NSA infiltrates links to Yahoo, Google data centers worldwide, Snowden documents say
Washington Post,
October 30, 2013
By Barton Gellman and Ashkan Soltani

Reporters offer additional background, with new evidence from the source documents and interviews with confidential sources, demonstrating that the NSA accessed data traveling between Google and Yahoo cloud data centers.

How we know the NSA had access to internal Google and Yahoo cloud data
Washington Post,
November 4, 2013
By Barton Gellman, Ashkan Soltani and Andrea Peterson

The Washington Post reported last Wednesday that the National Security Agency has been tapping into the private links that connect Google and Yahoo data centers around the world. Today we offer additional background, with new evidence from the source documents and interviews with confidential sources, demonstrating that the NSA accessed data traveling between those centers.

Microsoft, suspecting NSA spying, to ramp up efforts to encrypt its Internet traffic
Washington Post,
November 26, 2013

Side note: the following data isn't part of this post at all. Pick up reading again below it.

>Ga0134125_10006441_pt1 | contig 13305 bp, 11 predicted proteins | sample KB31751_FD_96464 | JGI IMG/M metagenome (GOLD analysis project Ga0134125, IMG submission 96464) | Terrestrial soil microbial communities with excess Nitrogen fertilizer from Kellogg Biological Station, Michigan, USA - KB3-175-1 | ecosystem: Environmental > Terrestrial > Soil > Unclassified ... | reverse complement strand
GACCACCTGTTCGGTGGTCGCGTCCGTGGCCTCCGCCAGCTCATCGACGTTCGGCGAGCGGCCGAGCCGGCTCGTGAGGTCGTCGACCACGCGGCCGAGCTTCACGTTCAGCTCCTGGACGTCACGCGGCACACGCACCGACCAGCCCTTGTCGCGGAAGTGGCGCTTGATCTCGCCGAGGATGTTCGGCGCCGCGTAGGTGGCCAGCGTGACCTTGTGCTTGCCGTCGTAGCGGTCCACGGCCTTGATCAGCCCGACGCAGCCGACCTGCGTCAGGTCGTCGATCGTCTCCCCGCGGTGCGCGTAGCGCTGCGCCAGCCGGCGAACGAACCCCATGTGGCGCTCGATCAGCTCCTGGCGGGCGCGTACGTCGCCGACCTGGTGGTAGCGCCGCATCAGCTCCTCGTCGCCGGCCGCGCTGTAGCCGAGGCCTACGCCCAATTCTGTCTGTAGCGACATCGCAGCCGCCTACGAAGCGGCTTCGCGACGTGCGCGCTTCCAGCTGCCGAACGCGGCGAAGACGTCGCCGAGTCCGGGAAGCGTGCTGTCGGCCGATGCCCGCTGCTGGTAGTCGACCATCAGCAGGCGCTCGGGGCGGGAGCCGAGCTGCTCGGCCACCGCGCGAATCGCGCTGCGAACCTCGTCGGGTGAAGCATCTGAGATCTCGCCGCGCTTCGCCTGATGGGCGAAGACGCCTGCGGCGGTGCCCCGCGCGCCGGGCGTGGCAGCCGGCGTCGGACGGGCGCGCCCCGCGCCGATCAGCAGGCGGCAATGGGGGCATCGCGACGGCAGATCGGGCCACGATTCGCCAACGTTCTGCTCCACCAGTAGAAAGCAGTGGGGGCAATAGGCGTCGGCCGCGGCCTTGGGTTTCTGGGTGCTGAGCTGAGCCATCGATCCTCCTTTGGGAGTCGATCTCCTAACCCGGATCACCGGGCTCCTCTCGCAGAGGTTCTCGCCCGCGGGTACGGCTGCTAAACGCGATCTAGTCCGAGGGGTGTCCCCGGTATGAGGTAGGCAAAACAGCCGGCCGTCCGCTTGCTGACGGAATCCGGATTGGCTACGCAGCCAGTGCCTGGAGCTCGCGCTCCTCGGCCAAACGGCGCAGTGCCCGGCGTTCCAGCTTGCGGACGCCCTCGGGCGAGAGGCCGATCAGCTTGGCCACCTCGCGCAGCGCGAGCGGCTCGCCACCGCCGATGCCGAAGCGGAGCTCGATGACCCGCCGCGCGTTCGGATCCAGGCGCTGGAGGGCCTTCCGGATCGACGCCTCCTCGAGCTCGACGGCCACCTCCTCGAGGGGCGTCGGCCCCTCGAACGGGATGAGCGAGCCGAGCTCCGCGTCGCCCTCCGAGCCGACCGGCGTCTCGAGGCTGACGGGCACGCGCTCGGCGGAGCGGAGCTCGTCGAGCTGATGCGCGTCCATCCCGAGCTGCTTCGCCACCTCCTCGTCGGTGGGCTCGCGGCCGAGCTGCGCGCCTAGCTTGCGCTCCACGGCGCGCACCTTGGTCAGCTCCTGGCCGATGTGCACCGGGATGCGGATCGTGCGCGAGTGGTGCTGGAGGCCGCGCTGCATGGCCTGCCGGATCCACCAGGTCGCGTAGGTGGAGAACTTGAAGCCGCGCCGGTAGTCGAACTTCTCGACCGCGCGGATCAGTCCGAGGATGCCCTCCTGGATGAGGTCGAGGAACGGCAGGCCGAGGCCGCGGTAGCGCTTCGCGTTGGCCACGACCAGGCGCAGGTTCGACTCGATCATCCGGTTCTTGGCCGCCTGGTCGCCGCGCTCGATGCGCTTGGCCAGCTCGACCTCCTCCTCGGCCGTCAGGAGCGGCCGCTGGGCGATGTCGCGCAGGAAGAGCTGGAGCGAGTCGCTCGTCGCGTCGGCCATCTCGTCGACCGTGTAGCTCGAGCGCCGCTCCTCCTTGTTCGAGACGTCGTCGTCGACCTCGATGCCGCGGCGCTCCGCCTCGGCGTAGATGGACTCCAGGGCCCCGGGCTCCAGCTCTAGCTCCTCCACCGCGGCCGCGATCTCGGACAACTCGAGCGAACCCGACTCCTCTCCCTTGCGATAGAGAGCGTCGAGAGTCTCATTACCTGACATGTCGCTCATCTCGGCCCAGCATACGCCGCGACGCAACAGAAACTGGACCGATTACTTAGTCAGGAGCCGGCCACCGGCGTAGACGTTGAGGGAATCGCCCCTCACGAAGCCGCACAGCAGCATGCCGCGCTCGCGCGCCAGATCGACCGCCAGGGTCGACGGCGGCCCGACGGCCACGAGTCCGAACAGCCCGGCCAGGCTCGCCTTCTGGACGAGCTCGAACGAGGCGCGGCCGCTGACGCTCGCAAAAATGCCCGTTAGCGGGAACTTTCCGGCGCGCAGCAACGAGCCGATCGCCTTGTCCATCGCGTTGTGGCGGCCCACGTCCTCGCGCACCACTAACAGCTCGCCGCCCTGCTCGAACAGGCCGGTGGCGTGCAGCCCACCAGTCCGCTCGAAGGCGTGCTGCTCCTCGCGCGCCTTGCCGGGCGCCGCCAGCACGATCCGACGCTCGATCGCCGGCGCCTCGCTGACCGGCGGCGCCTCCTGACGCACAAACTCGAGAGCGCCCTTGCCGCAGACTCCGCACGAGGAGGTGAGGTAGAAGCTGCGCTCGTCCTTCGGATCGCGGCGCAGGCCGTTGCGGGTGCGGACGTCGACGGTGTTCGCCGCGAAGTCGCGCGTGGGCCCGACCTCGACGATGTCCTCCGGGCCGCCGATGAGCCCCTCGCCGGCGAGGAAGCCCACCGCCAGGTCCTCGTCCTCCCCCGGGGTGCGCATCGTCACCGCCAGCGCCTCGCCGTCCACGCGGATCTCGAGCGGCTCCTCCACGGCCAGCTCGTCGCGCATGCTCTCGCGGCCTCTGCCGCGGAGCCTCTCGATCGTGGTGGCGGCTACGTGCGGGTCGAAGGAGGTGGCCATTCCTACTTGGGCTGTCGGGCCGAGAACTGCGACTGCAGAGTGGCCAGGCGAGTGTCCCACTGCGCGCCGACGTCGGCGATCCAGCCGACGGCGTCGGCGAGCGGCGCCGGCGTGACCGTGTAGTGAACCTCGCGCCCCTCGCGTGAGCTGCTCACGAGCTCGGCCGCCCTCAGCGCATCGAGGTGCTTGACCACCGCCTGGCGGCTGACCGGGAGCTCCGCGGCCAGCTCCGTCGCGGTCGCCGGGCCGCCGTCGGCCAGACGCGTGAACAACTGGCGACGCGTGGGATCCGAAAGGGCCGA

By Craig Timberg, Barton Gellman and Ashkan Soltani

Microsoft is moving toward a major new effort to encrypt its Internet traffic amid fears that the National Security Agency may have broken into its global communications links, said people familiar with the emerging plans.

Additional interviews and stories about Gellman:

Reporter Had To Decide If Snowden Leaks Were ‘The Real Thing’
Fresh Air from WHYY
September 11, 2013
Media Weighs Competition, Collaboration In Snowden Coverage
NPR’s All Things Considered
September 11, 2013
1Thought produced by The Century Foundation
September 16, 2013
Interview at St. John’s Church
September 29, 2013

Piece in Wemple’s reported opinion blog discussing Gellman’s stories for the Post but the omission of stories from Time magazine, despite Gellman’s role as contributing editor at-large for Time magazine.

Time magazine misses Snowden wave
Washington Post,
September 13, 2013
By Erik Wemple

Talk at the Joan Shorenstein Center, Harvard Kennedy School of Government

“The Snowden Effect”: Leaks and Consequences at the NSA
October 15, 2013
Interview with Melissa Harris-Perry
msnbc,October 27, 2013
Interview with Gwen Ifill
PBS NewsHour, October 31, 2013

Sanford School of Public Policy, Duke University

Leakers or Whistleblowers? National Security Reporting in the Digital Age
Barton Gellman and General Michael Hayden debate
November 11, 2013